- When is the boat with my container arriving..??
- When is the ship with my container arriving..??
- When is the vessel with my container arriving..??
These are some of the questions that I have heard in my time in the industry.. Many organizations and people in the industry (including me) use the terms ship and vessel terms interchangeably, while some are guilty of using the term boat to refer to a full-fledged cargo ship..
So, what is the right terminology to use in our day-to-day business for that big floating thing that carries our cargo from A to B..??
Is it a BOAT, is it a SHIP, is it a VESSEL..??
There seem to be a few different definitions for these terms depending on who you ask/read.. Based on the various definitions (legal or industry sources) available, in my opinion, below makes the most sense:
Vessel = anything that can float and can be steered/moved either on its own or by other means (for example – if it is towed) and used for transportation on water..
Ship = means any vessel used or capable of being used on the sea or internal waters, and includes any hover-craft, power boat, yacht, fishing boat, submarine vessel, barge, crane barge, floating crane, floating dock, oil or other floating rig, floating mooring installation or similar floating installation, whether self-propelled or not..
Definition: Admiralty Jurisdiction Regulation Act – South Africa
Boat = Any small craft or vessel designed to float on and provide transport over or under water.. In USA Naval slang, a submarine of any size is also called a boat it is also a term used in Canada and the United States for a ship of any size used on the Great Lakes.. Definition: Wikipedia..
When I looked at the top 10 container shipping lines in the world, 8 of them used the term vessel on their bill of lading with varied definitions while 1 line used the term ship while 1 line did not define the term vessel although they used it..
So based on the above, the popular opinion is that a vessel is the key and broad category that covers anything that floats and is used for transportation such as a ship, boat, barges etc..
Ship vs Vessel case study
And talking about barges, there was an interesting case from Singapore recently.. The Singapore High Court heard a case in which the central issue revolved around whether “ECO SPARK,” a barge converted into a floating fish farm could be classified as a “ship” under the High Court (Admiralty Jurisdiction) Act 1961..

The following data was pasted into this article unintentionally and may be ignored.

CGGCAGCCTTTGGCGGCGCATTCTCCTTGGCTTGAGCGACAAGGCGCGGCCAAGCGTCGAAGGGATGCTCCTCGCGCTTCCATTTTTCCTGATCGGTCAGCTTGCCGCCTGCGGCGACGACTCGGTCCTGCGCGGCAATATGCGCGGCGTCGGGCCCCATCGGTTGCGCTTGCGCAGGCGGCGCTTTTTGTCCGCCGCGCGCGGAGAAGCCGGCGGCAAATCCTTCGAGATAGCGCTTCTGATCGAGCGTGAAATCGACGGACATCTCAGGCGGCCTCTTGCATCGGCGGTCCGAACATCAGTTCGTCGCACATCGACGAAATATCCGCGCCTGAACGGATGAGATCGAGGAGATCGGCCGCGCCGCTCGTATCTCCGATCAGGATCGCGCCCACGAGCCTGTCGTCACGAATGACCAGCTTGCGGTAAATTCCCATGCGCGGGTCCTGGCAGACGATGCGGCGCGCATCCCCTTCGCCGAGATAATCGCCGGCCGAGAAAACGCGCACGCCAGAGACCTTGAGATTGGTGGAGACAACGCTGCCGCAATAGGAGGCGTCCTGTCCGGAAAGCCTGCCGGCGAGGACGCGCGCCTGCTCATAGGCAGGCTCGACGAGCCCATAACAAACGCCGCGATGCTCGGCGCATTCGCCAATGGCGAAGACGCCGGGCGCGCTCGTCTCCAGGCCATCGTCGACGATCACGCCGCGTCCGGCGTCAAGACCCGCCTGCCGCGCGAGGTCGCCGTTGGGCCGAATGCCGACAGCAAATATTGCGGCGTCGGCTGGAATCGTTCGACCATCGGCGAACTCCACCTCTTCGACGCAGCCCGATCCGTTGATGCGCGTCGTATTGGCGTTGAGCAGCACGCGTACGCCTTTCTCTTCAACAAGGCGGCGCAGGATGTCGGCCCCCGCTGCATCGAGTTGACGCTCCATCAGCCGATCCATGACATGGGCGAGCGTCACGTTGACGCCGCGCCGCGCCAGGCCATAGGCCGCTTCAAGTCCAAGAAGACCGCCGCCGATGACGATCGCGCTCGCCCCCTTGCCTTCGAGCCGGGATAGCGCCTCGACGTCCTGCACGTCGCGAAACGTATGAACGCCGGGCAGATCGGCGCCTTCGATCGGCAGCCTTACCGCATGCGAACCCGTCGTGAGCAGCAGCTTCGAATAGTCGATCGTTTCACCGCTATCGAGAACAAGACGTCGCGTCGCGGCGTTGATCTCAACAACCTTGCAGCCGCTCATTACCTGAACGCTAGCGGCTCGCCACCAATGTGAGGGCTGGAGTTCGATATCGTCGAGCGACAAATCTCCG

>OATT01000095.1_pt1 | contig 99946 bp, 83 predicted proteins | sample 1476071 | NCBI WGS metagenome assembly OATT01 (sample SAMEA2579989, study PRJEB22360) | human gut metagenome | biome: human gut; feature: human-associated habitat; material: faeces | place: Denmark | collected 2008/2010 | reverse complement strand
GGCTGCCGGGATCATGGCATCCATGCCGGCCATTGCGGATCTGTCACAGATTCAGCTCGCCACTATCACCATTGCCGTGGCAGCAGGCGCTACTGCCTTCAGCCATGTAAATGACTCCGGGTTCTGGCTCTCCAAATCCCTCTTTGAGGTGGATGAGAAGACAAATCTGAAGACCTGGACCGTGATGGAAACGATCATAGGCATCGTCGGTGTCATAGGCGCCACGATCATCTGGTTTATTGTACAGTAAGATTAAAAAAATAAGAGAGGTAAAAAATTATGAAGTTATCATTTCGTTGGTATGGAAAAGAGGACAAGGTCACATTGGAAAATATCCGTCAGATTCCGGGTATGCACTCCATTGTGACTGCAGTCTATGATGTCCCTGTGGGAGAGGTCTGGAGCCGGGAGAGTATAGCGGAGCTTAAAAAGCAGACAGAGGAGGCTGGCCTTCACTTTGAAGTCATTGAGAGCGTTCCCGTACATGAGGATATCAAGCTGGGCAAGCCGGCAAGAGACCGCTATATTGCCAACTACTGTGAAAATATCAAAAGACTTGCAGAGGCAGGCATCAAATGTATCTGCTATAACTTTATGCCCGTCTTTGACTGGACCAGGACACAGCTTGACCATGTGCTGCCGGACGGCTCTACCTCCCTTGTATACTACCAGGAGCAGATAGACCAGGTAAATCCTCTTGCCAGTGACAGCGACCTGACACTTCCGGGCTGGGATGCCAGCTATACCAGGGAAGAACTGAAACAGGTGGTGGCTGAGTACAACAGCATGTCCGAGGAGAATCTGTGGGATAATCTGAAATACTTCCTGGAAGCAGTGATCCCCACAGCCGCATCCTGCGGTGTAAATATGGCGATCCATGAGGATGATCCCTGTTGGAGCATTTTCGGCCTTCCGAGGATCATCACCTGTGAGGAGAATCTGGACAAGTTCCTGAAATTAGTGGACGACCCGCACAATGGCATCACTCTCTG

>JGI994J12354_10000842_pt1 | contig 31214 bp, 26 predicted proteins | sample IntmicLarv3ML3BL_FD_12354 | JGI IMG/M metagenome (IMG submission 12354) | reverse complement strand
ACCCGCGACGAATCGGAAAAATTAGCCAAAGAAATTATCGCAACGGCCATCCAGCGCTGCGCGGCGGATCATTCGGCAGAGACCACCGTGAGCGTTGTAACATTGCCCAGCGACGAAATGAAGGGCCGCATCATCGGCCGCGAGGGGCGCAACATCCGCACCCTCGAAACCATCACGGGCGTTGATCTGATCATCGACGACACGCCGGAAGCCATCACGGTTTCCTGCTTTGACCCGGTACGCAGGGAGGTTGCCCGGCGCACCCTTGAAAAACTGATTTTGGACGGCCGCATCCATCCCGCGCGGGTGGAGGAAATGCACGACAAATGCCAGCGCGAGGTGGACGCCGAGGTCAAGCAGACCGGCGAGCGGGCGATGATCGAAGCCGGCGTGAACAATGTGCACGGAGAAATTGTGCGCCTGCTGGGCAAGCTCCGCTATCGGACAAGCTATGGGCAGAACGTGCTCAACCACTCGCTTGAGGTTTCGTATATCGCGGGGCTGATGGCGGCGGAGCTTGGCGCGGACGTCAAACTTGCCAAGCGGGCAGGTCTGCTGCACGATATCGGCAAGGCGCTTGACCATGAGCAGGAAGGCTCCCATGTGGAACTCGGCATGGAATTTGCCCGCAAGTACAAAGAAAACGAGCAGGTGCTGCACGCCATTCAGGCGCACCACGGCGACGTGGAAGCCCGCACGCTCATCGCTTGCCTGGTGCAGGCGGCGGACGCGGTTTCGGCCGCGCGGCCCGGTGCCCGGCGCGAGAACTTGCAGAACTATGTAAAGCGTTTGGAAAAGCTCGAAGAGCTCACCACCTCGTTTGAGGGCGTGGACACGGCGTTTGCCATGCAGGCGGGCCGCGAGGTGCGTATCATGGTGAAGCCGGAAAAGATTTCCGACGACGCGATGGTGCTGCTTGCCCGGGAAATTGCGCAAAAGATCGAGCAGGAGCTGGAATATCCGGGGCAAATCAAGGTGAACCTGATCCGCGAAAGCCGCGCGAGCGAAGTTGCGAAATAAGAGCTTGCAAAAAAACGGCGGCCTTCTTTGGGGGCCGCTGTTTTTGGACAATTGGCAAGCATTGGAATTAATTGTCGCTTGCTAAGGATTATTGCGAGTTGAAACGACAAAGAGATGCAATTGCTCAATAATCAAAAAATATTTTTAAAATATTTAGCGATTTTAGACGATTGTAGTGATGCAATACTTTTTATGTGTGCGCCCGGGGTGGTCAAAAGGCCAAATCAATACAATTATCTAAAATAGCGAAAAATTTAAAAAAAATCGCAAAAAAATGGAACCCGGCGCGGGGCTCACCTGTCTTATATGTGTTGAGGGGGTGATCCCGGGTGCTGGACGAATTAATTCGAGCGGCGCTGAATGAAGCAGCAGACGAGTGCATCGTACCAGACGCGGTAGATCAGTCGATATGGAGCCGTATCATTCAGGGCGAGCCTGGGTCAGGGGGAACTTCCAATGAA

Ultimately, the court ruled in favor of the shipyard owner, concluding that the modified barge did not meet the legal definition of a ship, primarily due to its lack of navigational features and its specific use as a stationary fish farm..
This decision was based on the assessment of various criteria, including the vessel’s physical characteristics, design, capability for navigation, and actual use, which in this case, did not align with the traditional attributes of a ship designed for navigation.
In concluding the topic, the difference between the terms “ship” and “vessel” in legal and maritime contexts can be nuanced and is not cut and dried as one would expect..
A “ship” typically refers to a larger, ocean-going vessel, especially those designed for transporting cargo or passengers over long distances..
The term “vessel” is broader and includes a wide variety of watercraft, including boats, ships, barges, and similar structures used or capable of being used as a means of transportation on water..
This broad coverage may also be the reason why many shipping lines prefer the term vessel more than ship..
A ship is a type of vessel, but not all vessels are ships, and the specific criteria for classifying a vessel as a ship can vary based on legal jurisdiction and context, often focusing on factors like size, navigation capabilities, and purpose..
Article republished after critical updates